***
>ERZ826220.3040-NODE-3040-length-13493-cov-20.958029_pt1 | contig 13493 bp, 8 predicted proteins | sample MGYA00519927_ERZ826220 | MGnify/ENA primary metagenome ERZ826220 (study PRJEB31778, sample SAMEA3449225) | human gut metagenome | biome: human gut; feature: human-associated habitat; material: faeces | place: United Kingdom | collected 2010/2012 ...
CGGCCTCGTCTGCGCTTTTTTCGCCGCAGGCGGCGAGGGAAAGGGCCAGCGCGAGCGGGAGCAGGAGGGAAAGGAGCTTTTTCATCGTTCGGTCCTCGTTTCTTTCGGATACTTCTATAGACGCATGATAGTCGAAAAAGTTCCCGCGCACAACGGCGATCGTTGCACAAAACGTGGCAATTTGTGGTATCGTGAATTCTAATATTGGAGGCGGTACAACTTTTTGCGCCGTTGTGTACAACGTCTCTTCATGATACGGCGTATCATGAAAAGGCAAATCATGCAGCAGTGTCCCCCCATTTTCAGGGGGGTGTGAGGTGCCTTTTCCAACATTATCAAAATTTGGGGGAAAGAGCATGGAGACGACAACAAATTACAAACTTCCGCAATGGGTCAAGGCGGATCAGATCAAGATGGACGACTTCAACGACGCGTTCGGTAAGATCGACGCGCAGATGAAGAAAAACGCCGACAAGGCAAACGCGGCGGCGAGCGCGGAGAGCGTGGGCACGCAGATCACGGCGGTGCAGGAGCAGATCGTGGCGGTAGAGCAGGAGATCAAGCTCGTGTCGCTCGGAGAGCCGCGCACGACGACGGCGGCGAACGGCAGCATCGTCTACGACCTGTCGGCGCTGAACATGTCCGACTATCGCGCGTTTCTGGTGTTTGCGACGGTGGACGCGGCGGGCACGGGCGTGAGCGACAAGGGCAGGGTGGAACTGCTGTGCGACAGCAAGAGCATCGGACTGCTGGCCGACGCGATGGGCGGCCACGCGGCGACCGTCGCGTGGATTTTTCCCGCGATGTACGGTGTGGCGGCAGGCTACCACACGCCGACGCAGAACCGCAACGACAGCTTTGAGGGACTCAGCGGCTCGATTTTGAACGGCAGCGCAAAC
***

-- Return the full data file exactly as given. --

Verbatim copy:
>ERZ826220.3040-NODE-3040-length-13493-cov-20.958029_pt1 | contig 13493 bp, 8 predicted proteins | sample MGYA00519927_ERZ826220 | MGnify/ENA primary metagenome ERZ826220 (study PRJEB31778, sample SAMEA3449225) | human gut metagenome | biome: human gut; feature: human-associated habitat; material: faeces | place: United Kingdom | collected 2010/2012 ...
CGGCCTCGTCTGCGCTTTTTTCGCCGCAGGCGGCGAGGGAAAGGGCCAGCGCGAGCGGGAGCAGGAGGGAAAGGAGCTTTTTCATCGTTCGGTCCTCGTTTCTTTCGGATACTTCTATAGACGCATGATAGTCGAAAAAGTTCCCGCGCACAACGGCGATCGTTGCACAAAACGTGGCAATTTGTGGTATCGTGAATTCTAATATTGGAGGCGGTACAACTTTTTGCGCCGTTGTGTACAACGTCTCTTCATGATACGGCGTATCATGAAAAGGCAAATCATGCAGCAGTGTCCCCCCATTTTCAGGGGGGTGTGAGGTGCCTTTTCCAACATTATCAAAATTTGGGGGAAAGAGCATGGAGACGACAACAAATTACAAACTTCCGCAATGGGTCAAGGCGGATCAGATCAAGATGGACGACTTCAACGACGCGTTCGGTAAGATCGACGCGCAGATGAAGAAAAACGCCGACAAGGCAAACGCGGCGGCGAGCGCGGAGAGCGTGGGCACGCAGATCACGGCGGTGCAGGAGCAGATCGTGGCGGTAGAGCAGGAGATCAAGCTCGTGTCGCTCGGAGAGCCGCGCACGACGACGGCGGCGAACGGCAGCATCGTCTACGACCTGTCGGCGCTGAACATGTCCGACTATCGCGCGTTTCTGGTGTTTGCGACGGTGGACGCGGCGGGCACGGGCGTGAGCGACAAGGGCAGGGTGGAACTGCTGTGCGACAGCAAGAGCATCGGACTGCTGGCCGACGCGATGGGCGGCCACGCGGCGACCGTCGCGTGGATTTTTCCCGCGATGTACGGTGTGGCGGCAGGCTACCACACGCCGACGCAGAACCGCAACGACAGCTTTGAGGGACTCAGCGGCTCGATTTTGAACGGCAGCGCAAAC